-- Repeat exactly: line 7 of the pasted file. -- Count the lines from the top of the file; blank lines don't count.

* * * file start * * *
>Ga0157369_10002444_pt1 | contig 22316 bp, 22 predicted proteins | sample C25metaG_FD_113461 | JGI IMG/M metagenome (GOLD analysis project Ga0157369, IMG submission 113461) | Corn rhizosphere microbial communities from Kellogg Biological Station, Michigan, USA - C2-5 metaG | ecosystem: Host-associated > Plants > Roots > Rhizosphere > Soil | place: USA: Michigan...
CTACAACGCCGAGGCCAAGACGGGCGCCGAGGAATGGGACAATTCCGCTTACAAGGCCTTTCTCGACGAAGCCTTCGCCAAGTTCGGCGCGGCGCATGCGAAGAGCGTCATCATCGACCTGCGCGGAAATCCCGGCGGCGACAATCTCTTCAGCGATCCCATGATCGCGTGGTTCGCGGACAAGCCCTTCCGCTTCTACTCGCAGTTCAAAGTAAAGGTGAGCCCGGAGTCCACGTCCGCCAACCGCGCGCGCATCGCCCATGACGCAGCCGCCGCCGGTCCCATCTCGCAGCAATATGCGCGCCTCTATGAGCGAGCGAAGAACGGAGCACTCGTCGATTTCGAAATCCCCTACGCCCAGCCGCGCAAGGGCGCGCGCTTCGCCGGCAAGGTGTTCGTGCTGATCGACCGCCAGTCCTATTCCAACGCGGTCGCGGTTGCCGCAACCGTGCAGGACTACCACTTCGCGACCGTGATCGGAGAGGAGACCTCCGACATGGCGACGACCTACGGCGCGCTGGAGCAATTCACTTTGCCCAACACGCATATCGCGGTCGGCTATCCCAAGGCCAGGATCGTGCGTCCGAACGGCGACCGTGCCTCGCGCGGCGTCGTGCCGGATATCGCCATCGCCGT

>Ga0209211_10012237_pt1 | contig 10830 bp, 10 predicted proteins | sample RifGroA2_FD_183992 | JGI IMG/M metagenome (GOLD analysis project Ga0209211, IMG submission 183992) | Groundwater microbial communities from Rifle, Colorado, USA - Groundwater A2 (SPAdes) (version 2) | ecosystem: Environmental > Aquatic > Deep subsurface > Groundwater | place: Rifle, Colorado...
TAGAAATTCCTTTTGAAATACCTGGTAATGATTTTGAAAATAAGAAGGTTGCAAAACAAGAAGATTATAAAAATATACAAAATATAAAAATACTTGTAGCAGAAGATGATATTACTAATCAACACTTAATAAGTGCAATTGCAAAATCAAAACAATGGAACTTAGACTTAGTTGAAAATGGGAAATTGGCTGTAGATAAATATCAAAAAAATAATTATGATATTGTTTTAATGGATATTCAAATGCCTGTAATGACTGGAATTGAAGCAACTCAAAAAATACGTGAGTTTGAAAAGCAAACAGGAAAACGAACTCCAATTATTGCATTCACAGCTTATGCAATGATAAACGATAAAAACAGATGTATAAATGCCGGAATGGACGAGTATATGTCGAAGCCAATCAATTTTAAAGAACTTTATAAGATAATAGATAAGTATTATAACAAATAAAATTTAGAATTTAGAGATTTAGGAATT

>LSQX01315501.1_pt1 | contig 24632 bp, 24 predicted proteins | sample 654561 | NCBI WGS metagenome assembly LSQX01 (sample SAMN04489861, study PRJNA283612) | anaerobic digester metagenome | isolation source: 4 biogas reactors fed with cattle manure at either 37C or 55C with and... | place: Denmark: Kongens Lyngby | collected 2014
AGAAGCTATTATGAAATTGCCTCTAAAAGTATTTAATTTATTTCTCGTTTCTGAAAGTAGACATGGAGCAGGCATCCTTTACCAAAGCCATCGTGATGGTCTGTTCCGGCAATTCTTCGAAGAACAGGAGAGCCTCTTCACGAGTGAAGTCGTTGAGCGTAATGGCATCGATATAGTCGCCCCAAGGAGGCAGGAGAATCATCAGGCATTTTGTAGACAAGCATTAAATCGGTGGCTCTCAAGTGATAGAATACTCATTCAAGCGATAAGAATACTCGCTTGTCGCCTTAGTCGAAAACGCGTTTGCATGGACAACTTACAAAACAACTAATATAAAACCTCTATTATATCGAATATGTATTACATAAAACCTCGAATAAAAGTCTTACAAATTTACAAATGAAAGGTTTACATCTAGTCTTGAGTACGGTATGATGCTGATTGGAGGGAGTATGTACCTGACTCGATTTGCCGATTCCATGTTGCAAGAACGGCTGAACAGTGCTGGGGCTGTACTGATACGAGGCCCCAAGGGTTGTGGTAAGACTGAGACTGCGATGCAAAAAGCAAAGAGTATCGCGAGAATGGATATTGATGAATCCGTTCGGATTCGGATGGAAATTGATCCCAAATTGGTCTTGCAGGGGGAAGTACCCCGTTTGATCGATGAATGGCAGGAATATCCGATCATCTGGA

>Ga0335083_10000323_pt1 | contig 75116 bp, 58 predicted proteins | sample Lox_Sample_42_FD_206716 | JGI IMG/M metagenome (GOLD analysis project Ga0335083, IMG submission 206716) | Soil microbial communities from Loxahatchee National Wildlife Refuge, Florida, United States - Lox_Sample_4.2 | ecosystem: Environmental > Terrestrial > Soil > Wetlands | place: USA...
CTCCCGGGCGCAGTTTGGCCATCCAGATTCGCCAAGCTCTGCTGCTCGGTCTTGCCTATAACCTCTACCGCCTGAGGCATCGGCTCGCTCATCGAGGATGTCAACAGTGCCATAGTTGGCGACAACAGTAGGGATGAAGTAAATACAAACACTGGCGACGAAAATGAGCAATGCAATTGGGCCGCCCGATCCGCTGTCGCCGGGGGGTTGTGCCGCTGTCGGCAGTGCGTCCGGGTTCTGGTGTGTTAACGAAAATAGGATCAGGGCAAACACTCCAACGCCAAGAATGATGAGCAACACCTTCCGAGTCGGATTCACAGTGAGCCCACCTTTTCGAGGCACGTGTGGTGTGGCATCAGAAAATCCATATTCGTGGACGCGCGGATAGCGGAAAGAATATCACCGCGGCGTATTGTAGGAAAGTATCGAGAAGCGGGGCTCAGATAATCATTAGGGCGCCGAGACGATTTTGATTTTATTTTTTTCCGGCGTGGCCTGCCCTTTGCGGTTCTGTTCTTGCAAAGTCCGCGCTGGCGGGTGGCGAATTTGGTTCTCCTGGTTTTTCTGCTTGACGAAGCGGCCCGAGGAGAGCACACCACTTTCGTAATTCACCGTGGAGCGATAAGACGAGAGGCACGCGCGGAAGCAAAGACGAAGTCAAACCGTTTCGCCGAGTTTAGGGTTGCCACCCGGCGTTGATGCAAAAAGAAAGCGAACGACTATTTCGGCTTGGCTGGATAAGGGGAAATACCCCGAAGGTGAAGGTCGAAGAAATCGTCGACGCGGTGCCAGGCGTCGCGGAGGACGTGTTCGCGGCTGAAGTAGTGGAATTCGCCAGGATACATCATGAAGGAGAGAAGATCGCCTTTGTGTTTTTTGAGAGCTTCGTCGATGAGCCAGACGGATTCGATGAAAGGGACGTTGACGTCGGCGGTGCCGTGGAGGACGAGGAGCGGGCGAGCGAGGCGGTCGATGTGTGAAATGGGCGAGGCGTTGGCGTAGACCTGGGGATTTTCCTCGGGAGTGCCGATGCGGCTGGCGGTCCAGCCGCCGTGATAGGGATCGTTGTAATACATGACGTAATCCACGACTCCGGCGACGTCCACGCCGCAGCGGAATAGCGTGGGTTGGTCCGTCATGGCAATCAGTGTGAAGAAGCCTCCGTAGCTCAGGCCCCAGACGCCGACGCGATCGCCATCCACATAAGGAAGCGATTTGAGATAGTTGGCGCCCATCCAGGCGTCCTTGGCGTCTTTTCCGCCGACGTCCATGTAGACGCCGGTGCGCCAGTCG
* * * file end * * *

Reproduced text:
>Ga0335083_10000323_pt1 | contig 75116 bp, 58 predicted proteins | sample Lox_Sample_42_FD_206716 | JGI IMG/M metagenome (GOLD analysis project Ga0335083, IMG submission 206716) | Soil microbial communities from Loxahatchee National Wildlife Refuge, Florida, United States - Lox_Sample_4.2 | ecosystem: Environmental > Terrestrial > Soil > Wetlands | place: USA...